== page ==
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Publication numberUS4551331 A
Publication typeGrant
Application numberUS 06/500,603
Publication dateNov 5, 1985
Filing dateJun 2, 1983
Priority dateJun 2, 1983
Also published asCA1231267A1, DE3476322D1, EP0142601A1, EP0142601B1
Publication number06500603, 500603, US 4551331 A, US 4551331A, US-A-4551331, US4551331 A, US4551331A
InventorsRichard E. Rudin
Original AssigneeS. C. Johnson & Son, Inc.
Export CitationBiBTeX, EndNote, RefMan
External Links: USPTO, USPTO Assignment, Espacenet
Coating with emulsifiers
US 4551331 A
Abstract
A modified dry dietary fiber product which is readily dispersible in liquids such as water, comprises a dry dietary fiber product coated with from 0.05 to 20% by weight of the food grade emulsifier. Process for producing coated dietary fiber products comprises blending these dietary fiber product materials with the mixture of a non-toxic solvent in a food grade emulsifier followed by removing the solvent.
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Claims(21)
What I claim is:
1. A coated dietary fiber which is readily dispersible in liquids without agglomeration comprising from about 80 to 99.95% by weight of at least one dietary fiber subject to agglomeration upon mixing with liquids, and from about 0.05 to 20% by weight of a food grade emulsifier wherein the emulsifier substantially coats the powder to prevent agglomeration when added to liquids.
2. The composition of claim 1 wherein the dietary fiber is selected from the group consisting of psyllium, dietary bran, wheat germ and mixtures thereof.
3. The composition of claim 2 wherein the emulsifier is selected from the group consisting of a mixture of distilled propylene glycol monoglycerides, distilled monoglycerides and sodium stearyl lactylate, hydrophylic ethoxylated sorbitan monoesters, malto dextran, lecithin, monoglycerides, diglycerides, and mixtures thereof.
4. The composition of claim 3 wherein the composition comprises from about 90 to 99.95% by weight dietary fiber, and from 0.05 to 10% by weight emulsifier.
5. The composition of claim 1 wherein the emulsifier is selected from the group consisting of a mixture of distilled propylene glycol monoglycerides, distilled monoglycerides and sodium stearyl lactylate, hydrophyllic ethoxylated sorbitan monoesters, malto dextran, lecithin, monoglycerides, diglycerides, and mixtures thereof.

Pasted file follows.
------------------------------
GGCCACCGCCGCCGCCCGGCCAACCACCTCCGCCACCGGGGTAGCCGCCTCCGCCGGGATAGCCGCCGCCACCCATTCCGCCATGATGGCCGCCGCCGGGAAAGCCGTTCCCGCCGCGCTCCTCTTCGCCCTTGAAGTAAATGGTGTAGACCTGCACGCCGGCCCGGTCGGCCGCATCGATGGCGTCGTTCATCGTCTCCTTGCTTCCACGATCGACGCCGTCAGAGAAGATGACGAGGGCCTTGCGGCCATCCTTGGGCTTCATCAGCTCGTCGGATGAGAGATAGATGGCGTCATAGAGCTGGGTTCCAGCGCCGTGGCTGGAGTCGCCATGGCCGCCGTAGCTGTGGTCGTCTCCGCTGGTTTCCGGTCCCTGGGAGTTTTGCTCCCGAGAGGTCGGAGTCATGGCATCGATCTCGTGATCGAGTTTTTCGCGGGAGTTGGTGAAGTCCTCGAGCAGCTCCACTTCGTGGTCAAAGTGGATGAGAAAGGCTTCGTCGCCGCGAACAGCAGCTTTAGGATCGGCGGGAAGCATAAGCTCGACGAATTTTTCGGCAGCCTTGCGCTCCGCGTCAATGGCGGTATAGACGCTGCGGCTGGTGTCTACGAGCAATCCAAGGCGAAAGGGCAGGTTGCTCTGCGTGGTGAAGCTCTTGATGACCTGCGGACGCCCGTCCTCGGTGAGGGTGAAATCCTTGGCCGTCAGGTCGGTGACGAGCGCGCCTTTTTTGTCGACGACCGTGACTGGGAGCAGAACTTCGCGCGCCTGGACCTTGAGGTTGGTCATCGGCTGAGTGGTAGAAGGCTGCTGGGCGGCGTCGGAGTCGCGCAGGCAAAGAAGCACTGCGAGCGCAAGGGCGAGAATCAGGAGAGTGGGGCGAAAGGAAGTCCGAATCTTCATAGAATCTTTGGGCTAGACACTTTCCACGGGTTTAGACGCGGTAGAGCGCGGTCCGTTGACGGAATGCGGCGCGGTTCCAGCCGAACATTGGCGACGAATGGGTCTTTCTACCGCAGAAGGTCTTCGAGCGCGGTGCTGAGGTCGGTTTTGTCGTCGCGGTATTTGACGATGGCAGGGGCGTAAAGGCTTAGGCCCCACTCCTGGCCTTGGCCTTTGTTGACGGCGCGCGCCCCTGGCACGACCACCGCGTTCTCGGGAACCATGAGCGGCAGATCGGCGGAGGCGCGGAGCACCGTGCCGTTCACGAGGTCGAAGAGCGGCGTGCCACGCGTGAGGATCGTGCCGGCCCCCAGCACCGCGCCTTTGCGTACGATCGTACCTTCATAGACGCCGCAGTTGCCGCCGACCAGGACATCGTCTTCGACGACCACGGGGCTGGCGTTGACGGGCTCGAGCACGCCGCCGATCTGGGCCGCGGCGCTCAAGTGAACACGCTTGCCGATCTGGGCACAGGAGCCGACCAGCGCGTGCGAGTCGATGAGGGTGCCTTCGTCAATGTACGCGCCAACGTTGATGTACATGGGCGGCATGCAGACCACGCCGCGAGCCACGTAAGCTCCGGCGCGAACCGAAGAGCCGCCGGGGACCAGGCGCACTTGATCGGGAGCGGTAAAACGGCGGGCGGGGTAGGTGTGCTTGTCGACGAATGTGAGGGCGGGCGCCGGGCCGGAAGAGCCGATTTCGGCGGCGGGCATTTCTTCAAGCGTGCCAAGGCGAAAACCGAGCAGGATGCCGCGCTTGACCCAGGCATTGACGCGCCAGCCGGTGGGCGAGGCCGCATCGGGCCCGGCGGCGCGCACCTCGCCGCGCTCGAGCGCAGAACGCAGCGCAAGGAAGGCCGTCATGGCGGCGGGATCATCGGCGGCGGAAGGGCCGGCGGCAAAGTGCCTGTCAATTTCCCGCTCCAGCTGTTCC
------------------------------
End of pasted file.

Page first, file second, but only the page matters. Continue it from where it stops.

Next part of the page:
6. The composition of claim 5 wherein the hydrophyllic ethoxylated sorbitan monoesters are selected from the group consisting of sorbitan monostearate plus 20 moles of ethylene oxide, soriban monoleate plus 20 moles of ethylene oxide and mixtures therein.
7. The composition of claim 1 wherein the composition comprises from about 90 to 99.95% by weight dietary fiber, and from 0.05 to 10% by weight emulsifier.
8. The composition of claim 1 wherein said dietary fiber is a mixture of psyllium, cellulose derivatives and cereal bran.
9. The composition of claim 8 wherein said mixture comprises from 30 to 99% by weight psyllium and from 1 to 70% by weight bran.
10. The composition of claim 1 wherein the composition comprises from about 95 to 99.95% by weight dietary fiber and from about 0.05 to 5% by weight of the emulsifer.
11. The composition of claim 1 wherein the emulsifier is sorbitan monostearate plus 20 moles of ethylene oxide.
12. A process for producing a modified dietary fiber which comprises mixing a dietary fiber subject to agglomeration upon mixing with liquids, with about 0.05 to 20% by weight of an emulsifier and about 0.5 to 40% of a non-toxic solvent; and removing the solvent to form a dry, free-flowing product.
13. The process of claim 12 wherein the dietary fiber is selected from the group consisting of psyllium, dietary bran, wheat germ, and mixtures thereof.
14. The process of claim 12 wherein the emulsifier is selected from the group consisting of a mixture of distilled propylene glycol monoglycerides, distilled monoglycerides and sodium stearyl lactylate, hydrophylic ethoxylated sorbitan monoesters, malto dextran, lecithin, monoglycerides, diglycerides, and mixtures thereof.
15. The process of claim 12 wherein the dietary fiber is a mixture of psyllium, cellulose derivatives and cereal bran.
16. The process of claim 15 wherein said mixture comprises from 99 to 30% by weight psyllium and 1 to 70% by weight bran.
17. The process of claim 14 wherein the hydrophyllic ethoxylated sorbitan monoesters are selected from the group consisting of sorbitan monoleate plus 20 moles of ethylene oxide, sorbitan monostearate plus 20 moles of ethylene oxide and mixtures thereof.
18. The process of claim 12 wherein the emulsifier is sorbitan monostearate plus 20 moles of ethylene oxide.
19. The process of claim 12 wherein the emulsifier is present in an amount of from 0.05 to 10% by weight.
20. The process of claim 12 wherein the solvent is selected from the group consisting of ethyl alcohol, water, mixtures of ethyl alcohol and ethyl acetate and mixtures thereof.